Paisajes tapizados de estrellas  u hojas de arce, parecían ser tan mágicos desde la distancia que creaba un televisor. Era una vista segura y tranquila la cual  ayudaba a vislumbrar posibilidades.  Ahora, cotidianamente se encuentran pisando estos “coloridos” sueños, los cuales a causa de ciertas incapacidades políticas, culturales y económicas no podrán dejar o transformar. El triunfo y la farándula que aparecía en las películas y los programas televisivos se esfuman, y aparece ante ellos, por fin, la realidad de un migrante (en este caso latinoamericano ) en Norteamérica. Me refiero a la amiga, amante, compañera, seductora, muchas veces prostituta y esposa de cada trabajador de clase baja en cualquier parte del mundo: la joda.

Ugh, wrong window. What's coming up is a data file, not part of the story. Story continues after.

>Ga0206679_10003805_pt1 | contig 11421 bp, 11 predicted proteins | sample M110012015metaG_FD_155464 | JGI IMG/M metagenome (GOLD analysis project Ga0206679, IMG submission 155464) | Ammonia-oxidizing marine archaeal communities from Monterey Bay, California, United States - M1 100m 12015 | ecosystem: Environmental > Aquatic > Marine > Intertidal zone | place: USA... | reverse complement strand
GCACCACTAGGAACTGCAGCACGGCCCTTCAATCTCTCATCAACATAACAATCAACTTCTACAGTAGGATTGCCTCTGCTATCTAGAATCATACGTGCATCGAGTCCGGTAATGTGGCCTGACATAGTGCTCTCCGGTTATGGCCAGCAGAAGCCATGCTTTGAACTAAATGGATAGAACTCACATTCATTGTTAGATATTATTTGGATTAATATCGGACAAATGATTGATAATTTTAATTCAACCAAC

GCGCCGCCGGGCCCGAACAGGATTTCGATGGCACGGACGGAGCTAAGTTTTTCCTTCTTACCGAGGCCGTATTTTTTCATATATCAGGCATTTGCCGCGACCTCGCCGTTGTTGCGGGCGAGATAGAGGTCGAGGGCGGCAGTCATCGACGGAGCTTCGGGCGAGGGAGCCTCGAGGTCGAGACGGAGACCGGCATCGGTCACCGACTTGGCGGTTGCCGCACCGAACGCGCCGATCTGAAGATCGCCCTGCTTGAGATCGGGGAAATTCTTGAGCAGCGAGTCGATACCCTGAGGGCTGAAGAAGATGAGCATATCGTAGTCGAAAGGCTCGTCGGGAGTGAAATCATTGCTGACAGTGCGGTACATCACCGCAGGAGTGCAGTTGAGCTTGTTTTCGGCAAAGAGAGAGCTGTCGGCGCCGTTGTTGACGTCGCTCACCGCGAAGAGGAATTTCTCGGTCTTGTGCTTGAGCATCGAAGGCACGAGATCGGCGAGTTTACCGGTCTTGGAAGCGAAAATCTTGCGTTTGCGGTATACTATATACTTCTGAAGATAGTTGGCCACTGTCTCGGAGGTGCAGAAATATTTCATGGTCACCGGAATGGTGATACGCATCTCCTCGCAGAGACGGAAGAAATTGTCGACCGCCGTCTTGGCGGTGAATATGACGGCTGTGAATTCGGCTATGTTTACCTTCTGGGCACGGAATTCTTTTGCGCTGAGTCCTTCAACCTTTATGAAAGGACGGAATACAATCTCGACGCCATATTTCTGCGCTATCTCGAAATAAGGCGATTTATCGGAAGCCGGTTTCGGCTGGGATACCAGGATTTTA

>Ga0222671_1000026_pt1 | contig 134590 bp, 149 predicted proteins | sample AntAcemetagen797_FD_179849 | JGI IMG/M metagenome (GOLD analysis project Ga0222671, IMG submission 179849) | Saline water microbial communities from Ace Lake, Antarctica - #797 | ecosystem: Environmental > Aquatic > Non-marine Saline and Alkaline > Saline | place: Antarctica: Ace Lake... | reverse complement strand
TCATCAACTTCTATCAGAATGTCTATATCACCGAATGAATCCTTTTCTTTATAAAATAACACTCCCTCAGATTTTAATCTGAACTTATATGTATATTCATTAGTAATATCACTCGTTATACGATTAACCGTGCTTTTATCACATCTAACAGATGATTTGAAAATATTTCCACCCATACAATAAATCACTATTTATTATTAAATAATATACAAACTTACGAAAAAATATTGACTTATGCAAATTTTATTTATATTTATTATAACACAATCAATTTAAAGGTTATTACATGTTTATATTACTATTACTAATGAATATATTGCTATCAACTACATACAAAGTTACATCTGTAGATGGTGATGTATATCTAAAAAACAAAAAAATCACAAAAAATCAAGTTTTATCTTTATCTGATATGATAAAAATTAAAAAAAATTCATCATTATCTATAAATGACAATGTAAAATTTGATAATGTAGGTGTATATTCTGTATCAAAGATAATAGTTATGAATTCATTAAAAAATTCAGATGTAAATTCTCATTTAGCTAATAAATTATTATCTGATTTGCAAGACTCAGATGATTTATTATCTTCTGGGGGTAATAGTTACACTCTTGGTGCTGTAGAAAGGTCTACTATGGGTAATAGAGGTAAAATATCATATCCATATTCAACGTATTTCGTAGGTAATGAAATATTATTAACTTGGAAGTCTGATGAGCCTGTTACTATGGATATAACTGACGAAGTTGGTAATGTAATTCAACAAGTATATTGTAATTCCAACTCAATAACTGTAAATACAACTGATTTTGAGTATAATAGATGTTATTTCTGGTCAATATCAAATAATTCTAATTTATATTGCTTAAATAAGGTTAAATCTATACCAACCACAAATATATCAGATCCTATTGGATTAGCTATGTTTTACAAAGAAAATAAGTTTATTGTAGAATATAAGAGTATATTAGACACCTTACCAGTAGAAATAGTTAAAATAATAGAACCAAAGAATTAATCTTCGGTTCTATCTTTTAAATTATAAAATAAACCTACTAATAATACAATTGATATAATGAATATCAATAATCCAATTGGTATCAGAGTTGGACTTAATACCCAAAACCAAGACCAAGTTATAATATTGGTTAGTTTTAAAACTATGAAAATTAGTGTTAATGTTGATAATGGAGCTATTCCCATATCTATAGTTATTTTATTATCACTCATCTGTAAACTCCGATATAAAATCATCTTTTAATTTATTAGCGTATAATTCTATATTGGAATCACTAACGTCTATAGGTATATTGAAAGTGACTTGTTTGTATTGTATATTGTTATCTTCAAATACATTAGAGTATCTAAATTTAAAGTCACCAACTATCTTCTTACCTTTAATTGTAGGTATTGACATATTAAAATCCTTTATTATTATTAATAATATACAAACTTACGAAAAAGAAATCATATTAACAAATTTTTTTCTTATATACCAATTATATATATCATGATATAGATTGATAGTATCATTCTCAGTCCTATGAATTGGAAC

Norteamérica, tus ciudades bien planeadas, lujosas y uniformes han seducido a los hombres del sur como las sirenas a los marineros en el alta mar, les cantan con un sonido que da comodidad y  con un beso sabor a billetes verdes, haces  sentir débiles a cada uno de los deseosos y pobres hombres que necesitan desesperadamente sentirse amados tras una sequedad agonizante, tras meses y meses de vivir en un sucio e incómodo barco, y al final si los logras distraer,  los tomas en este sueño erótico de lujos y los ahogas lentamente hasta terminar con sus vidas en el fondo de un mar de deudas causadas por cosas que anhelaron y jamás necesitaron.  Me recuerda a esta canción dedicada a las ciudades, titulada como “Corazón de Neón” y que una parte dice así:

“La ciudad donde vivo ha crecido

de espaldas al cielo.

La ciudad donde vivo es el mapa

de la soledad.

Al que llega le da un caramelo

con el veneno de la ansiedad.

La ciudad donde vivo es mi cárcel

y mi libertad

La ciudad donde vivo

Es un ogro con dientes de oro

Un amante de lujo

que siempre quise seducir

La ciudad junta al Dios y al Diablo

Al funcionario y al travestí

La ciudad donde vivo

es un niño limpiando un fusil. ”